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LARRY WOODY: Nashville Eyeing NASCAR, IndyCar Bids

Larry Woody | Senior Writer, RacinToday.com Wednesday, June 11 2014

The new owner of Nashville Superspeedway is developing a plan for the future.

By Larry Woody | Senior Writer
RacinToday.com

NASHVILLE – The new owner of Nashville Superspeedway won’t rule out attempting to bring back NASCAR and IndyCar racing at some point in the future.

“Never say never,” Robb Sexton said Tuesday in discussing his vision for the track, located in Gladeville, 35 miles east of Nashville, on which racing was suspended three years ago.

During its 11 years of operation under Dover Motorsports, the track hosted NASCAR Nationwide and truck races, and was on the IndyCar schedule for eight seasons. The lower-tier NASCAR races failed to draw, the IndyCar Series departed, and the big dreams for the track died.

Sexton, undeterred by past disappointments, is convinced that he can make it work.

“It’s a great facility and we’re going to put it to use,” he said.

In addition to utilizing the 1.3-mile main racetrack, Sexton also expressed interest in developing the drag strip, dirt track and short track that were included in the original blueprints.

“We plan to develop the entire facility,” Sexton said. “We have a comprehensive business plan that involves using the track 52 weeks a year, with a primary emphasis on the motorsports community. Our focus is on a motorsports identity.”

Sexton described himself as “car-crazy” and a life-long racing fan.

The 60-year-old Hendersonville, Tn., resident is founder and CEO of NeXovation, Inc., a global technology company. Earlier this month he announced the purchase of the Superspeedway from Dover Motorsports for $45 million in cash and bond obligations.

Sexton said he closely monitored developments concerning the track, and — undaunted by Dover’s setbacks — two years ago began mapping plans to acquire it.

“This is not just a lark, thinking that maybe we can make it work,” he said. “For two years we have taken a hard look at it, formed a business model, and concluded that it is do-able.”

Sexton anticipates having some form of activity on the track this year, but declined to discuss particulars. He said he will reveal specifics at a press conference next month.

“Once we are in a position to announce our business models, the logic will fit together,” he said.

It is speculated that the Superspeedway facility will be put to multiple uses, including automotive testing and as a possible entertainment venue, in addition to hosting various forms of motorsports.

He plans to give the track more of a Wilson County identity; because of its Nashville Superspeedway name, it is often confused with Nashville’s Fairgrounds Speedway, the historic old racetrack at the state fairgrounds.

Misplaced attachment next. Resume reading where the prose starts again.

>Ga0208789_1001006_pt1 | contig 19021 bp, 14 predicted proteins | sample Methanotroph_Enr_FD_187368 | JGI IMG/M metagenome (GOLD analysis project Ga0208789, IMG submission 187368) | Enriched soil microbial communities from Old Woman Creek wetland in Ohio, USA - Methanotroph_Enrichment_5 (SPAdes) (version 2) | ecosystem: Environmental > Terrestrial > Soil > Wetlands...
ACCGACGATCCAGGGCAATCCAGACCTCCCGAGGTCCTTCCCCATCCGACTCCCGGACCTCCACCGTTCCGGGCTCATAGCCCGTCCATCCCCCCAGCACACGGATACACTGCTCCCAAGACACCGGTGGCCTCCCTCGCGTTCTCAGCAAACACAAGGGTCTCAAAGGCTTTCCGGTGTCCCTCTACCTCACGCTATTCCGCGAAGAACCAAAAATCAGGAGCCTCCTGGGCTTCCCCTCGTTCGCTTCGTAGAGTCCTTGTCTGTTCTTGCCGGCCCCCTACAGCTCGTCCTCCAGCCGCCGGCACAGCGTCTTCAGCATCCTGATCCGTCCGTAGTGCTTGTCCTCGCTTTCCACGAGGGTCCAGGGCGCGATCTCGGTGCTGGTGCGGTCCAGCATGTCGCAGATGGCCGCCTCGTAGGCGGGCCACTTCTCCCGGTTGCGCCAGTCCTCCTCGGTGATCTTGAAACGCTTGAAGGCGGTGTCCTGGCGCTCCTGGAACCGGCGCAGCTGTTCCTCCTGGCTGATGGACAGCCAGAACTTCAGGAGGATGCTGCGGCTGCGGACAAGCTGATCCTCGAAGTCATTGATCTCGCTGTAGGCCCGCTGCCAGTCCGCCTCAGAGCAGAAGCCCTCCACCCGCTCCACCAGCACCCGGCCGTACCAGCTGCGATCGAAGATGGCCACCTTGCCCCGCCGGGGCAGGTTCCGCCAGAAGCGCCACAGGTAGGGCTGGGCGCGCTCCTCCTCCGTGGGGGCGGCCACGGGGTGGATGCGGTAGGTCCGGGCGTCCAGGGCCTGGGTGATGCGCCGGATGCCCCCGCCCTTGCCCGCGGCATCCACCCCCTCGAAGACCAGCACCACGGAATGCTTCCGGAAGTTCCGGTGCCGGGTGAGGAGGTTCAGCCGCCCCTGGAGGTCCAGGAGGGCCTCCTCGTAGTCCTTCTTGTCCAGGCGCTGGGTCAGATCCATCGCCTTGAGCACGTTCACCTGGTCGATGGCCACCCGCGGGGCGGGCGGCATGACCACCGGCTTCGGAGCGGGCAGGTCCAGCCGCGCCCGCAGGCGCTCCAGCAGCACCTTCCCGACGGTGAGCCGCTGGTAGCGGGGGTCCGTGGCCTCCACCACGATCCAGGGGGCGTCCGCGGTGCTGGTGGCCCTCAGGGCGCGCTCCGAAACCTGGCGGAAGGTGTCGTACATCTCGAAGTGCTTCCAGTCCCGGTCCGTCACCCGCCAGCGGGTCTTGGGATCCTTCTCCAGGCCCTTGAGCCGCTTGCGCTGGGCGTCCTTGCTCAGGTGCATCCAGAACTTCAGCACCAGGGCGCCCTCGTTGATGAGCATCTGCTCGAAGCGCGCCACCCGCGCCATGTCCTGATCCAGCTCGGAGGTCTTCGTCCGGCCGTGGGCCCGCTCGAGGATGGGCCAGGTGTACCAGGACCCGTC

“We intend to make it a national facility, but with a strong Middle Tennessee and Wilson County identity,” he said. “We’re going to be very part a much of the Wilson County community.”

Amid his efforts to bring the Superspeedway back to life, Sexton will pursue his attempt to buy Nurburgring racetrack in Germany. Sexton claimed he out-bid competitors for the track but was unfairly passed over, and plans to wage a legal battle to over-turn the decision.

He said that campaign won’t distract from his Superspeedway involvement.

“It’s not tied to the financial or business aspects of our track here,” he said. “If it (resolving the Nurburgring situation) takes five years, it won’t have any impact on the Superspeedway.”

– Larry Woody can be reached at lwoody@racintoday.com

Larry Woody | Senior Writer, RacinToday.com Wednesday, June 11 2014
3 Comments

3 Comments »

  • Sue Rarick says:

    If I’m not mistaken from Google maps it looks like there was grading that mimicked the fairgrounds track. Considering all the noise regulations in Nashville how would a copy of the fairgrounds work???

  • Tammy Brewington says:

    Great story, Woody!

  • Rhea Greenwell says:

    NASCAR needs competition from someone who has the money and resources to establish a series that run ” stock ” cars like used to be run. Have specifications where one can build a safe race car to race without all the technical aspects of the generic one they use. If a car could be built that looked like the ones on the road today, the old saying of the ones that win on Sunday are the ones that sell on Monday would once again be true. Don’t have any kind of aero package, this takes the race out of the hands of real drivers and puts it into the hands of the builders. If a car could be built for less than $100,000.00, you’d have plenty of cars for a series. A race is where cars try to out run other cars, they don’t have to be running 200mph to make it a race!